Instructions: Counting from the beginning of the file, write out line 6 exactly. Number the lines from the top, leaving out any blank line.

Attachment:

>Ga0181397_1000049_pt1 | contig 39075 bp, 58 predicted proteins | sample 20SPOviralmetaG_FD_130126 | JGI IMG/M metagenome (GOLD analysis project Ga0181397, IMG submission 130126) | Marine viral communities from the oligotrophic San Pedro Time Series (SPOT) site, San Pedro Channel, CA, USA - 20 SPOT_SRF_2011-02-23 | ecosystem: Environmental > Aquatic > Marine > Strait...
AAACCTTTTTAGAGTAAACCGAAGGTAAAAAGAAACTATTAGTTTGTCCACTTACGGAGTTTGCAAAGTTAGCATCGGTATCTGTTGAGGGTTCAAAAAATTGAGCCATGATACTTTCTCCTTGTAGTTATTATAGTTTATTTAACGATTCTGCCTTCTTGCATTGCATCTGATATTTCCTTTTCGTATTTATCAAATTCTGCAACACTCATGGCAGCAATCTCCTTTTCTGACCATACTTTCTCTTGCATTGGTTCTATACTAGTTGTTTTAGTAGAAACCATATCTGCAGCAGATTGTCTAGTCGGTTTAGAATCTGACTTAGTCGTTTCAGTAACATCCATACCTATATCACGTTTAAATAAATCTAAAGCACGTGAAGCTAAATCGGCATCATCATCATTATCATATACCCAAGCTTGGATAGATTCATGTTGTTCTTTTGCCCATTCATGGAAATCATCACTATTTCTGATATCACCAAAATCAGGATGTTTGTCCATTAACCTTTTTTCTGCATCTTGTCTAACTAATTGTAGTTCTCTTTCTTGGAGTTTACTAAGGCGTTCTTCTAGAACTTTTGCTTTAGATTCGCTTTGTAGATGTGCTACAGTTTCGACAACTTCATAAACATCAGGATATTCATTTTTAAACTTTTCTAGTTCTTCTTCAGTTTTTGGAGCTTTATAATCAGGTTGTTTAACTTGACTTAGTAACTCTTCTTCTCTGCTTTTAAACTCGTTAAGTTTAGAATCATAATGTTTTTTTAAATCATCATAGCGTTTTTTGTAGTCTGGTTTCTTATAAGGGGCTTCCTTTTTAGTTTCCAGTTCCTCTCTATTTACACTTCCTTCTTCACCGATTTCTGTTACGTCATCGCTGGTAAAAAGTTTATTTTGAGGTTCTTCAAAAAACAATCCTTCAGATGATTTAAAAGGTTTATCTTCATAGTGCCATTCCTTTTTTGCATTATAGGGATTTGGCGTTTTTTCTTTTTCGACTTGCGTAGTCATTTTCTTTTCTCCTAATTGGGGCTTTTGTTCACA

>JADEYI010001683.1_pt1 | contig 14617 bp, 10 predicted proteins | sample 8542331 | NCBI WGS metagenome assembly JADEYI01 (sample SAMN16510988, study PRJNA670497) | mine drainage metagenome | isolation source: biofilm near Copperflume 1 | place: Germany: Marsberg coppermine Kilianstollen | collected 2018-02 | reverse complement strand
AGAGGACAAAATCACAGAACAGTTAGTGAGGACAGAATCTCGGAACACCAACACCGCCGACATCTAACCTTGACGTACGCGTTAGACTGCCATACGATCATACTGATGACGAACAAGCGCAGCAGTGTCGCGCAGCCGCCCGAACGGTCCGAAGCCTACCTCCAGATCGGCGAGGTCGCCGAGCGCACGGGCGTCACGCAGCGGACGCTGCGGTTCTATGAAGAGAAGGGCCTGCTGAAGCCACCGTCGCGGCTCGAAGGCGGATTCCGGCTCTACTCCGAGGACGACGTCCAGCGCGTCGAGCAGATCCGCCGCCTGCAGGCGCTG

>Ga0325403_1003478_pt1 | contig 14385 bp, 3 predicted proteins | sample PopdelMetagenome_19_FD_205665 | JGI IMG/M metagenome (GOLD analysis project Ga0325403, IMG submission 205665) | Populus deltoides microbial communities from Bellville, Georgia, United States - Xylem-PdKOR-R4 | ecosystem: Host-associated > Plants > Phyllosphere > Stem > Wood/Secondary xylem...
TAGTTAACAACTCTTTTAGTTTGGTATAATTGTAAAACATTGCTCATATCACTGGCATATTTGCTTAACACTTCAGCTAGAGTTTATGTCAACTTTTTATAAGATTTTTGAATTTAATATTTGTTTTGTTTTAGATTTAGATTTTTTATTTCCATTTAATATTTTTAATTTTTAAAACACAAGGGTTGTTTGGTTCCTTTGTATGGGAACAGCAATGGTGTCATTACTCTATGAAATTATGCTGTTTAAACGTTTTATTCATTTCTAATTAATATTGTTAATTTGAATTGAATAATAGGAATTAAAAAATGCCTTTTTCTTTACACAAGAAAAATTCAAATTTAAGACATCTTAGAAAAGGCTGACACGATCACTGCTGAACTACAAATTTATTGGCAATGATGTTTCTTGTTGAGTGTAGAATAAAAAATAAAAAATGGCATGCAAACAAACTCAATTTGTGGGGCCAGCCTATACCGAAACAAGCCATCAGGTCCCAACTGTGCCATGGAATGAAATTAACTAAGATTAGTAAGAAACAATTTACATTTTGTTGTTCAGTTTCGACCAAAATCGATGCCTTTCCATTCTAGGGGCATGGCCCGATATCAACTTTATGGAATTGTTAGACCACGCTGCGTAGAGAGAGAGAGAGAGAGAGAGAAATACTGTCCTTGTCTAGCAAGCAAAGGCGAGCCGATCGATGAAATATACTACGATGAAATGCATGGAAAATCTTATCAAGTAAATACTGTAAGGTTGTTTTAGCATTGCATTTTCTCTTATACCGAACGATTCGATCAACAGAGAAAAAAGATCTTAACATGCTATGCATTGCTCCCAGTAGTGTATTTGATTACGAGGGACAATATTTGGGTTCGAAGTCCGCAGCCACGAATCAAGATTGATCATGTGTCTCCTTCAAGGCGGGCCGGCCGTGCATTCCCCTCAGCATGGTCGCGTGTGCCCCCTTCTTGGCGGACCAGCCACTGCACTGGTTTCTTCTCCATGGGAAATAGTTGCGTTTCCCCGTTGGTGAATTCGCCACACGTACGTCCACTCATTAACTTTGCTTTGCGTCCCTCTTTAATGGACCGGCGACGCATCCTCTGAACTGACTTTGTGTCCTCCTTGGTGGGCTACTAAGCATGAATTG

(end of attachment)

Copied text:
TAGTTAACAACTCTTTTAGTTTGGTATAATTGTAAAACATTGCTCATATCACTGGCATATTTGCTTAACACTTCAGCTAGAGTTTATGTCAACTTTTTATAAGATTTTTGAATTTAATATTTGTTTTGTTTTAGATTTAGATTTTTTATTTCCATTTAATATTTTTAATTTTTAAAACACAAGGGTTGTTTGGTTCCTTTGTATGGGAACAGCAATGGTGTCATTACTCTATGAAATTATGCTGTTTAAACGTTTTATTCATTTCTAATTAATATTGTTAATTTGAATTGAATAATAGGAATTAAAAAATGCCTTTTTCTTTACACAAGAAAAATTCAAATTTAAGACATCTTAGAAAAGGCTGACACGATCACTGCTGAACTACAAATTTATTGGCAATGATGTTTCTTGTTGAGTGTAGAATAAAAAATAAAAAATGGCATGCAAACAAACTCAATTTGTGGGGCCAGCCTATACCGAAACAAGCCATCAGGTCCCAACTGTGCCATGGAATGAAATTAACTAAGATTAGTAAGAAACAATTTACATTTTGTTGTTCAGTTTCGACCAAAATCGATGCCTTTCCATTCTAGGGGCATGGCCCGATATCAACTTTATGGAATTGTTAGACCACGCTGCGTAGAGAGAGAGAGAGAGAGAGAGAAATACTGTCCTTGTCTAGCAAGCAAAGGCGAGCCGATCGATGAAATATACTACGATGAAATGCATGGAAAATCTTATCAAGTAAATACTGTAAGGTTGTTTTAGCATTGCATTTTCTCTTATACCGAACGATTCGATCAACAGAGAAAAAAGATCTTAACATGCTATGCATTGCTCCCAGTAGTGTATTTGATTACGAGGGACAATATTTGGGTTCGAAGTCCGCAGCCACGAATCAAGATTGATCATGTGTCTCCTTCAAGGCGGGCCGGCCGTGCATTCCCCTCAGCATGGTCGCGTGTGCCCCCTTCTTGGCGGACCAGCCACTGCACTGGTTTCTTCTCCATGGGAAATAGTTGCGTTTCCCCGTTGGTGAATTCGCCACACGTACGTCCACTCATTAACTTTGCTTTGCGTCCCTCTTTAATGGACCGGCGACGCATCCTCTGAACTGACTTTGTGTCCTCCTTGGTGGGCTACTAAGCATGAATTG